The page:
I’ve got a guest post up today at Open Quaternary, blog for the editorial team of a brand-new Open Access journal focusing on the interdisciplinary research of the last 2.588 million years. My post is on an often-overlooked tool in Quaternary Science: the present!
Check out the post (and the blog!), leave a comment, and consider Open Quaternary for your next manuscript.
From the post:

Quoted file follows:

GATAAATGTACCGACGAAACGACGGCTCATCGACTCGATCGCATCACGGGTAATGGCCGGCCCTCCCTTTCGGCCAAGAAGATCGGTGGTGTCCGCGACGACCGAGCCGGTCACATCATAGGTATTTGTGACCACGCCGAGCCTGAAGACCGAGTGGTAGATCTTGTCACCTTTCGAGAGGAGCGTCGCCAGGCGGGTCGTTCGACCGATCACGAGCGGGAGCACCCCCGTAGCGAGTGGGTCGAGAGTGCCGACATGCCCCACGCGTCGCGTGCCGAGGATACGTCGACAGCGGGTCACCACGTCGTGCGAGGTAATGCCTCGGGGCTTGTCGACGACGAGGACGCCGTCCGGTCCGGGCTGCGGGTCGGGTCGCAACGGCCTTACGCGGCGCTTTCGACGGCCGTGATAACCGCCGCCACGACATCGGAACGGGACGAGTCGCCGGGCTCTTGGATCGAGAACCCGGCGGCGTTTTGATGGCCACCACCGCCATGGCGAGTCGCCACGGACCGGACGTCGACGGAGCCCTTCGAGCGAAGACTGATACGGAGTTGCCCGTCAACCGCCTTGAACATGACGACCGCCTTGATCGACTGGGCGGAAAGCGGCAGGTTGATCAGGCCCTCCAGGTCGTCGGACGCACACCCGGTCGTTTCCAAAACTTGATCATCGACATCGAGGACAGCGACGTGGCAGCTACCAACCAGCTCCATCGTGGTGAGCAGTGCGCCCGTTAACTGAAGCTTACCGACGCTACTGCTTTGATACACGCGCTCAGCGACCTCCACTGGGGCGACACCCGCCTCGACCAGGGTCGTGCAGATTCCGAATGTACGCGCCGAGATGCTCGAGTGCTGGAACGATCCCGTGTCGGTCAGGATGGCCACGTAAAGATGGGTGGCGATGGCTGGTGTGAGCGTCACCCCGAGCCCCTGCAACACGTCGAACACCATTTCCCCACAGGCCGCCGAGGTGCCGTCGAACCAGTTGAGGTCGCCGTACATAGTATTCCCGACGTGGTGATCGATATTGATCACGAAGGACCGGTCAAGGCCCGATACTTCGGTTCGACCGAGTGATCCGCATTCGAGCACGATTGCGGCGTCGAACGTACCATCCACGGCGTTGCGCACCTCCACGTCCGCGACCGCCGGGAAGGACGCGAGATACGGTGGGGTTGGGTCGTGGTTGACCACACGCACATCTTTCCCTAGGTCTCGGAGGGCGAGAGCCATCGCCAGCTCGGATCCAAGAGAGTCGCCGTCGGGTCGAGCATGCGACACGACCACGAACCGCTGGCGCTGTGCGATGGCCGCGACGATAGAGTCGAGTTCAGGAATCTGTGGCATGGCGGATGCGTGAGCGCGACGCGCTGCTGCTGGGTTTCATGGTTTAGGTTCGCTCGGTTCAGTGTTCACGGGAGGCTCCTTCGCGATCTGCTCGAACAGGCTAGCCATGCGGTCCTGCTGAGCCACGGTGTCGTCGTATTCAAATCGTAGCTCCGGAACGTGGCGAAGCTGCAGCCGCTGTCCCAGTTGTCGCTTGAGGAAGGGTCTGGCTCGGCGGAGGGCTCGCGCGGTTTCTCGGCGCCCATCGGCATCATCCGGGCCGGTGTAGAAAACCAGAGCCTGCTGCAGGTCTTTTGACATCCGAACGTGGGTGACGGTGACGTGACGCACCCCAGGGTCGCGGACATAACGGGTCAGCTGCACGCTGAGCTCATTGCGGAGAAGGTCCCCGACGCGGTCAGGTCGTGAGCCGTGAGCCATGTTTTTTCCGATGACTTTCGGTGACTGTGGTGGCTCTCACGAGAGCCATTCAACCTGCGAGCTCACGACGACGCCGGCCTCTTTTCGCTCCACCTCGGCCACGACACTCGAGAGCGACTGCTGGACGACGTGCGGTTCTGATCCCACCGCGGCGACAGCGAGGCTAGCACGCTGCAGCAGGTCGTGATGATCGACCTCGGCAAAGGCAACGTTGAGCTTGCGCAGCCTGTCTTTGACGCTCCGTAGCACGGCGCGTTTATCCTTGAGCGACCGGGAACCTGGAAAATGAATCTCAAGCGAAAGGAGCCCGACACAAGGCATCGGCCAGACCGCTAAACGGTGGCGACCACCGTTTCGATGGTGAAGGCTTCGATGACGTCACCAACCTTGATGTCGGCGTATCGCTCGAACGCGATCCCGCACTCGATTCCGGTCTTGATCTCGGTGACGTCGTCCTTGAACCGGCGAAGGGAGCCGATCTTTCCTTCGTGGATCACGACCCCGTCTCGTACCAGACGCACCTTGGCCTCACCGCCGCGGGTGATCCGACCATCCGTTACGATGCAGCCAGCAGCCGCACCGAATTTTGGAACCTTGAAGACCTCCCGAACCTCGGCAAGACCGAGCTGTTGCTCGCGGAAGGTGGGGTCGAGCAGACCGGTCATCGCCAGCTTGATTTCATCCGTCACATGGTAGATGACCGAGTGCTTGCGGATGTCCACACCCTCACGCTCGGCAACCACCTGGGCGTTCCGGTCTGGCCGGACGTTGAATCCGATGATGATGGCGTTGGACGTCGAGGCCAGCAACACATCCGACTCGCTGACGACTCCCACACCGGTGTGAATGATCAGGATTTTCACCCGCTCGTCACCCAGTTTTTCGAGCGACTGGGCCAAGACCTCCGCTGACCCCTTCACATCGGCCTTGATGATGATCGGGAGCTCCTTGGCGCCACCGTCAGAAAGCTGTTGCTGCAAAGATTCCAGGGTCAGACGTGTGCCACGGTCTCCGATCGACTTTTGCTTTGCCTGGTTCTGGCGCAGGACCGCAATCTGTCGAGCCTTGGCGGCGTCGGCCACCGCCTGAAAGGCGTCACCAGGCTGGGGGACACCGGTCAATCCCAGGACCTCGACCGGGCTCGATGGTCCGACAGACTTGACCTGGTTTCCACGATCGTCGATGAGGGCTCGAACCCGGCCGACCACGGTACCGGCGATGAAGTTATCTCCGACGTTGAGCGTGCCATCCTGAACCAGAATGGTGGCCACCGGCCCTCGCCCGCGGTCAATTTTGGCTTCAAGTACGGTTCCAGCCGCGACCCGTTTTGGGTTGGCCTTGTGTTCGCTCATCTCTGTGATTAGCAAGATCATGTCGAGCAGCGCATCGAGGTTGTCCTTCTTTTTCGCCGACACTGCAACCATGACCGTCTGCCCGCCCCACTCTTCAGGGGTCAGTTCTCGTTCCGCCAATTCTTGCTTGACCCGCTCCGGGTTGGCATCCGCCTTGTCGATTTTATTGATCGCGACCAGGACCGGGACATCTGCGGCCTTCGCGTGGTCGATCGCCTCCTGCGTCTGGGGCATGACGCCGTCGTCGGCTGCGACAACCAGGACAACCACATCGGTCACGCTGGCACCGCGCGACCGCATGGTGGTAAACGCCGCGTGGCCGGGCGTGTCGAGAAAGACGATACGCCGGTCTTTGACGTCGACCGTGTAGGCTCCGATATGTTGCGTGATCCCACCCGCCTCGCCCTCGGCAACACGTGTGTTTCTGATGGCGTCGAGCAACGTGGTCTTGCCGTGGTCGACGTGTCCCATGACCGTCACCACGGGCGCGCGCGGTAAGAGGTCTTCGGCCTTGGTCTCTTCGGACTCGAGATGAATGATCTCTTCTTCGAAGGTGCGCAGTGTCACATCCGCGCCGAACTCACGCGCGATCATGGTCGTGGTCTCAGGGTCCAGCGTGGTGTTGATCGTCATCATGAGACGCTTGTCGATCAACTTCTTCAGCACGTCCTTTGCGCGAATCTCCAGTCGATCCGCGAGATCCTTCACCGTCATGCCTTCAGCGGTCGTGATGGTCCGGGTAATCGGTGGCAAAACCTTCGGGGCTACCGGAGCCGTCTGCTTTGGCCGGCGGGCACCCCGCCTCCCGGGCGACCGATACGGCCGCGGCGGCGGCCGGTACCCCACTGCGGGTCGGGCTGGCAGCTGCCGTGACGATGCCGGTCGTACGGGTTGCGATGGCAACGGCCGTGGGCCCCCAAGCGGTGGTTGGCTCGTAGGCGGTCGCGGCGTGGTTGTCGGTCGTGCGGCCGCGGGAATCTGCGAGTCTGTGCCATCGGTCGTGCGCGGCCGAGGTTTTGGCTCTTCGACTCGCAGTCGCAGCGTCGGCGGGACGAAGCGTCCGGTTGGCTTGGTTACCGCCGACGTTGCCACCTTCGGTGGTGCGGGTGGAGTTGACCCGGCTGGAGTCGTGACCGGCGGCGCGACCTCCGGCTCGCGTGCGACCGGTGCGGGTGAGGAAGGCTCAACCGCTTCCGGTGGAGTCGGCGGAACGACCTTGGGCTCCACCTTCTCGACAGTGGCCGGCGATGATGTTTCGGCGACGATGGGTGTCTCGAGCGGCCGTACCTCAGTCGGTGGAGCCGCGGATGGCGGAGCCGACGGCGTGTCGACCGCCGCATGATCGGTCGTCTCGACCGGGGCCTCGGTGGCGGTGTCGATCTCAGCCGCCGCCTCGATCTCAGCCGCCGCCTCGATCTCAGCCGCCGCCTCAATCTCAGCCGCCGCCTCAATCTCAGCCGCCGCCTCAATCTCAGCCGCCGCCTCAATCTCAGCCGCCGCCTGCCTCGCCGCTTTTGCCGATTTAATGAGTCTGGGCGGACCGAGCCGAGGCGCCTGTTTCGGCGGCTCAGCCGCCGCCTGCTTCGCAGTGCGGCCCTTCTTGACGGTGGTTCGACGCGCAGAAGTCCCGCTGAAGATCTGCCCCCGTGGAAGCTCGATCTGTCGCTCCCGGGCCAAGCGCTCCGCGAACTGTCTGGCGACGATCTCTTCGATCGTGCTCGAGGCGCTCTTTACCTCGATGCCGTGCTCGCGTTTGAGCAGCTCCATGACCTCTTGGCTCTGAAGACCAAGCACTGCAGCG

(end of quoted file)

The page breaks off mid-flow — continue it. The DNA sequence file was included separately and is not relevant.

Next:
“The Anthropocene is a fantastic time to be a Quaternarist. The last 2.5 million years of global changes offer so many important natural experiments to understand the future, from abrupt climate change to extinction to species introductions to disturbance shifts. New advances are pushing the boundaries of what we can glean from the ecological flotsam and jetsam of the fossil record, and how we date it. The age of Big Data in ecology (e.g., NEON Inc.) and earth science (e.g., EarthCube) is providing an unprecedented ability to answer questions about change through space and through time. We have an embarrassment of riches, and an unprecedented demand for those intellectual treasures from our colleagues in other fields.” Read the rest here.